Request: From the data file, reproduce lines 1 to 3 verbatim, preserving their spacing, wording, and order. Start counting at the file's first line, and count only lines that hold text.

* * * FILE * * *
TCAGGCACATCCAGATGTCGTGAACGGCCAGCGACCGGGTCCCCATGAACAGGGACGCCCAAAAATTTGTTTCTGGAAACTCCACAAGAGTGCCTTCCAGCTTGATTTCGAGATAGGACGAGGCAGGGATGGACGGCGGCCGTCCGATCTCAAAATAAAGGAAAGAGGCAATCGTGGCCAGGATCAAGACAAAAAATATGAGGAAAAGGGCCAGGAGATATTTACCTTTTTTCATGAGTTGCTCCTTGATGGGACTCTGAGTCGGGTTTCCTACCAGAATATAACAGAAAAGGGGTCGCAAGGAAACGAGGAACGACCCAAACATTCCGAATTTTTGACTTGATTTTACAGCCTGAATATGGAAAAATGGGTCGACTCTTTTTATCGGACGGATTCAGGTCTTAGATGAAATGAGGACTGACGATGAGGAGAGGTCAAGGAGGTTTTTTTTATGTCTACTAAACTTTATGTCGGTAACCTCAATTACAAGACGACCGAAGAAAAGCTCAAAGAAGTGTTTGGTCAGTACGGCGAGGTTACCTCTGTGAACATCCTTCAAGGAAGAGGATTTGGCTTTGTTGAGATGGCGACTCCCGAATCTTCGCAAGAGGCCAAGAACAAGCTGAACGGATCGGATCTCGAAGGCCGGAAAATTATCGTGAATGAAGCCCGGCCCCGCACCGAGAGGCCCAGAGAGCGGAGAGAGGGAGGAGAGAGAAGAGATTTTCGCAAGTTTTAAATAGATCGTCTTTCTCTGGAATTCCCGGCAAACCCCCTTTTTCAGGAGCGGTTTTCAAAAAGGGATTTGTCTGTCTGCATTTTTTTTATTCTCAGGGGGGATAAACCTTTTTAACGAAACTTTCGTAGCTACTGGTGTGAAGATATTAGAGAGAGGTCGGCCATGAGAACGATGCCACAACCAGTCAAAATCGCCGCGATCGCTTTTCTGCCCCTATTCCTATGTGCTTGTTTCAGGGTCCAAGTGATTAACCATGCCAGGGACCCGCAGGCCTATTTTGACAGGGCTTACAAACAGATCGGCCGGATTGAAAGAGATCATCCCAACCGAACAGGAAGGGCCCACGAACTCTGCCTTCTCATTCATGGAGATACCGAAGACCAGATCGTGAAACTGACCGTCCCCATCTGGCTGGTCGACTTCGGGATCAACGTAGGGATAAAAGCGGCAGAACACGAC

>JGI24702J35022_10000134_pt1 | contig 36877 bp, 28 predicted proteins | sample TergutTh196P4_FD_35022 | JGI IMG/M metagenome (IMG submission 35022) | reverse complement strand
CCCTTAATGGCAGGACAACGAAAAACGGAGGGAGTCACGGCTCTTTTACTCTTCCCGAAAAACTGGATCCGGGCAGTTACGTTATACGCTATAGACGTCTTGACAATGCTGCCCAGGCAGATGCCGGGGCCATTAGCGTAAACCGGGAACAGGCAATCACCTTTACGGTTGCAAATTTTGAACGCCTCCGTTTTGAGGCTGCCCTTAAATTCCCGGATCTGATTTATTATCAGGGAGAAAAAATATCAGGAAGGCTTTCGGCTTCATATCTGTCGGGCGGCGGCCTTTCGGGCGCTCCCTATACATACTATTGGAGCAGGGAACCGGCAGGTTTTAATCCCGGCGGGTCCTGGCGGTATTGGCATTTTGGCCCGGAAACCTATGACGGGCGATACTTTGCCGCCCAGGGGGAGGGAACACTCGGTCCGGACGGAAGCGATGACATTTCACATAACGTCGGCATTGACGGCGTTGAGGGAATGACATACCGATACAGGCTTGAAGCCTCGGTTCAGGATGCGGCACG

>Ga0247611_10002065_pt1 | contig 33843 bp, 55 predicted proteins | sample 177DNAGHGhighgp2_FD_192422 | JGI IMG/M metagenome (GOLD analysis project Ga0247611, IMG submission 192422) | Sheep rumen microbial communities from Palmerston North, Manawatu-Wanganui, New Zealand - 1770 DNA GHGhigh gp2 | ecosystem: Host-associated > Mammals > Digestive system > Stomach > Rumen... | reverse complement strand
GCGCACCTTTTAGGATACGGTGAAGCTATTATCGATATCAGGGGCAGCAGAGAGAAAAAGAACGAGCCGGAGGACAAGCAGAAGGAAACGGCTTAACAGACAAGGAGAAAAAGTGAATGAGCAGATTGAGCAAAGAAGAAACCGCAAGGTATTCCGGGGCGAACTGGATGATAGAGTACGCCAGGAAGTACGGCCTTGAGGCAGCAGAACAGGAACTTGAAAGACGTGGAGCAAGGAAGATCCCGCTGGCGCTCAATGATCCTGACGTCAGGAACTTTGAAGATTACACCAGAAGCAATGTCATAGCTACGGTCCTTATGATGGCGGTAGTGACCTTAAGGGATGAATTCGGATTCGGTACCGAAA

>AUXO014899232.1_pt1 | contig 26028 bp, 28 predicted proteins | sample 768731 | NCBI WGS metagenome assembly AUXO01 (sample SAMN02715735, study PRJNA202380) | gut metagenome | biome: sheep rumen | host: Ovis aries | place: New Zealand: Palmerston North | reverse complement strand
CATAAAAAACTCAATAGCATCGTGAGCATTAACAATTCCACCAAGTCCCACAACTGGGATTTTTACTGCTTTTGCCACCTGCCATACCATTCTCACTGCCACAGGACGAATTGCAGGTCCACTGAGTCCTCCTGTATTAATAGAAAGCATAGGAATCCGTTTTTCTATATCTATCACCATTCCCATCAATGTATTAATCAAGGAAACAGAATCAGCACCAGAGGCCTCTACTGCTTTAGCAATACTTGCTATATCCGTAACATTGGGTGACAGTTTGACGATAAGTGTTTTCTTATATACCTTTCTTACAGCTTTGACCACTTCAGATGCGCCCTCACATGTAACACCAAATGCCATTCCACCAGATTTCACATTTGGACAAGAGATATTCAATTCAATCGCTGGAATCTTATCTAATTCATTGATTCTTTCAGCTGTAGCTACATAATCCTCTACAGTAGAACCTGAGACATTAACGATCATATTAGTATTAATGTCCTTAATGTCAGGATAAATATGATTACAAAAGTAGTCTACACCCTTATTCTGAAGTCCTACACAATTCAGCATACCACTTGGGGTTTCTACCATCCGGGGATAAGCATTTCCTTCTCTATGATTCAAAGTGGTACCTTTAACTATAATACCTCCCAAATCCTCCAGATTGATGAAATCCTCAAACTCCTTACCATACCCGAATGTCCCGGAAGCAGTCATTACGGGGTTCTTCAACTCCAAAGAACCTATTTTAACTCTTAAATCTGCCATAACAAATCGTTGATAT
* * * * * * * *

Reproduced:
TCAGGCACATCCAGATGTCGTGAACGGCCAGCGACCGGGTCCCCATGAACAGGGACGCCCAAAAATTTGTTTCTGGAAACTCCACAAGAGTGCCTTCCAGCTTGATTTCGAGATAGGACGAGGCAGGGATGGACGGCGGCCGTCCGATCTCAAAATAAAGGAAAGAGGCAATCGTGGCCAGGATCAAGACAAAAAATATGAGGAAAAGGGCCAGGAGATATTTACCTTTTTTCATGAGTTGCTCCTTGATGGGACTCTGAGTCGGGTTTCCTACCAGAATATAACAGAAAAGGGGTCGCAAGGAAACGAGGAACGACCCAAACATTCCGAATTTTTGACTTGATTTTACAGCCTGAATATGGAAAAATGGGTCGACTCTTTTTATCGGACGGATTCAGGTCTTAGATGAAATGAGGACTGACGATGAGGAGAGGTCAAGGAGGTTTTTTTTATGTCTACTAAACTTTATGTCGGTAACCTCAATTACAAGACGACCGAAGAAAAGCTCAAAGAAGTGTTTGGTCAGTACGGCGAGGTTACCTCTGTGAACATCCTTCAAGGAAGAGGATTTGGCTTTGTTGAGATGGCGACTCCCGAATCTTCGCAAGAGGCCAAGAACAAGCTGAACGGATCGGATCTCGAAGGCCGGAAAATTATCGTGAATGAAGCCCGGCCCCGCACCGAGAGGCCCAGAGAGCGGAGAGAGGGAGGAGAGAGAAGAGATTTTCGCAAGTTTTAAATAGATCGTCTTTCTCTGGAATTCCCGGCAAACCCCCTTTTTCAGGAGCGGTTTTCAAAAAGGGATTTGTCTGTCTGCATTTTTTTTATTCTCAGGGGGGATAAACCTTTTTAACGAAACTTTCGTAGCTACTGGTGTGAAGATATTAGAGAGAGGTCGGCCATGAGAACGATGCCACAACCAGTCAAAATCGCCGCGATCGCTTTTCTGCCCCTATTCCTATGTGCTTGTTTCAGGGTCCAAGTGATTAACCATGCCAGGGACCCGCAGGCCTATTTTGACAGGGCTTACAAACAGATCGGCCGGATTGAAAGAGATCATCCCAACCGAACAGGAAGGGCCCACGAACTCTGCCTTCTCATTCATGGAGATACCGAAGACCAGATCGTGAAACTGACCGTCCCCATCTGGCTGGTCGACTTCGGGATCAACGTAGGGATAAAAGCGGCAGAACACGAC

>JGI24702J35022_10000134_pt1 | contig 36877 bp, 28 predicted proteins | sample TergutTh196P4_FD_35022 | JGI IMG/M metagenome (IMG submission 35022) | reverse complement strand
CCCTTAATGGCAGGACAACGAAAAACGGAGGGAGTCACGGCTCTTTTACTCTTCCCGAAAAACTGGATCCGGGCAGTTACGTTATACGCTATAGACGTCTTGACAATGCTGCCCAGGCAGATGCCGGGGCCATTAGCGTAAACCGGGAACAGGCAATCACCTTTACGGTTGCAAATTTTGAACGCCTCCGTTTTGAGGCTGCCCTTAAATTCCCGGATCTGATTTATTATCAGGGAGAAAAAATATCAGGAAGGCTTTCGGCTTCATATCTGTCGGGCGGCGGCCTTTCGGGCGCTCCCTATACATACTATTGGAGCAGGGAACCGGCAGGTTTTAATCCCGGCGGGTCCTGGCGGTATTGGCATTTTGGCCCGGAAACCTATGACGGGCGATACTTTGCCGCCCAGGGGGAGGGAACACTCGGTCCGGACGGAAGCGATGACATTTCACATAACGTCGGCATTGACGGCGTTGAGGGAATGACATACCGATACAGGCTTGAAGCCTCGGTTCAGGATGCGGCACG